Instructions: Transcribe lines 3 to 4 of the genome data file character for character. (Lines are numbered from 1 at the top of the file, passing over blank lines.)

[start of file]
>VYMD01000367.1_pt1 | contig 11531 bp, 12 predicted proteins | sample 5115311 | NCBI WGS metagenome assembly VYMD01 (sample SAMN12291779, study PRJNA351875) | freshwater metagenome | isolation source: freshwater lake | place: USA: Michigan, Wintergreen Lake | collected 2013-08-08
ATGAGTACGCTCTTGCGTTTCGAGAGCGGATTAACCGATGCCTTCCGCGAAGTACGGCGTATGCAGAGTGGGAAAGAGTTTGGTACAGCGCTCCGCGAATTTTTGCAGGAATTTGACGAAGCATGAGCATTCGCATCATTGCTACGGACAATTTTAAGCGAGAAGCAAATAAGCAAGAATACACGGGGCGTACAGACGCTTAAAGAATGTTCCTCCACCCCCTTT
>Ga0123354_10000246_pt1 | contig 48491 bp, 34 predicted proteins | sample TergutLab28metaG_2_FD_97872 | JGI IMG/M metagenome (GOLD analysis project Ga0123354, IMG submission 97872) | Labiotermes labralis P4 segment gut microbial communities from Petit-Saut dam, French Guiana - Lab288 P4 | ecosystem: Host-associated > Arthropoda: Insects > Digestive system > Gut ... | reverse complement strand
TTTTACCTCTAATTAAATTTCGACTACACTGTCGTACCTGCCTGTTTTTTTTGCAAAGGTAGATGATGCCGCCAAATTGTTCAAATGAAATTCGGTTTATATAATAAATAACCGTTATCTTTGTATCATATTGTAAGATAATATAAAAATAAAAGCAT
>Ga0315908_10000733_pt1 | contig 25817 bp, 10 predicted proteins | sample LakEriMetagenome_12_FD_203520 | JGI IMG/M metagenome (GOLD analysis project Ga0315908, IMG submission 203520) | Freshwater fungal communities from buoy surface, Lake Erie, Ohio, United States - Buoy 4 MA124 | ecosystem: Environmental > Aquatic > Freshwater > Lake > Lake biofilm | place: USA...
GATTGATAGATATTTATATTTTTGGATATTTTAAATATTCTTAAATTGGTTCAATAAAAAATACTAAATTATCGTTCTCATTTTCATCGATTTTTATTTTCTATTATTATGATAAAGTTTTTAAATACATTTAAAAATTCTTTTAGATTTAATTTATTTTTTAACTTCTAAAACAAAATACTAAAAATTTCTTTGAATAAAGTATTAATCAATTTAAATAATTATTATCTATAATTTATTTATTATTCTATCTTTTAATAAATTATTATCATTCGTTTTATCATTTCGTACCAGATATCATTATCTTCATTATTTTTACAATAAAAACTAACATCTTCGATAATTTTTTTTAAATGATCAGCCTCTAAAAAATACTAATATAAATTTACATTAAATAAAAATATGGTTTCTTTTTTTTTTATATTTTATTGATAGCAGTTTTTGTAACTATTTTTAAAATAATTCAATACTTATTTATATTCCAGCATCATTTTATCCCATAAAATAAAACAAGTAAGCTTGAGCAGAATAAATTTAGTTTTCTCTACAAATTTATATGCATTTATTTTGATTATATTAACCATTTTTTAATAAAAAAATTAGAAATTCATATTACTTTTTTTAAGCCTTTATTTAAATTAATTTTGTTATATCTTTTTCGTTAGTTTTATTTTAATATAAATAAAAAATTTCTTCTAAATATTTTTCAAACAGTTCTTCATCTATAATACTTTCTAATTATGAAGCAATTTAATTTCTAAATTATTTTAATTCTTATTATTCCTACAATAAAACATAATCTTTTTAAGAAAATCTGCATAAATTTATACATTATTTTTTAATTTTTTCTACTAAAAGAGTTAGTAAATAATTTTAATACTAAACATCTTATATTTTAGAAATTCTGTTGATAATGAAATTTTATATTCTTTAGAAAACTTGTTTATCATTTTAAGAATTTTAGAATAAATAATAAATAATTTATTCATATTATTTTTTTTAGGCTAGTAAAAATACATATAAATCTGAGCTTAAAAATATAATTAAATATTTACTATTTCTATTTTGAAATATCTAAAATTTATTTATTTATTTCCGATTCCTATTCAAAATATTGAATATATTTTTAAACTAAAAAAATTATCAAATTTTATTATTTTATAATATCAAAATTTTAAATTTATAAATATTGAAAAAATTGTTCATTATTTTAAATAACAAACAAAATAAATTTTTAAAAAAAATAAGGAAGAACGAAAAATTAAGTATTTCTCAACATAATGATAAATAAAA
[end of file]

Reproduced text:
>Ga0123354_10000246_pt1 | contig 48491 bp, 34 predicted proteins | sample TergutLab28metaG_2_FD_97872 | JGI IMG/M metagenome (GOLD analysis project Ga0123354, IMG submission 97872) | Labiotermes labralis P4 segment gut microbial communities from Petit-Saut dam, French Guiana - Lab288 P4 | ecosystem: Host-associated > Arthropoda: Insects > Digestive system > Gut ... | reverse complement strand
TTTTACCTCTAATTAAATTTCGACTACACTGTCGTACCTGCCTGTTTTTTTTGCAAAGGTAGATGATGCCGCCAAATTGTTCAAATGAAATTCGGTTTATATAATAAATAACCGTTATCTTTGTATCATATTGTAAGATAATATAAAAATAAAAGCAT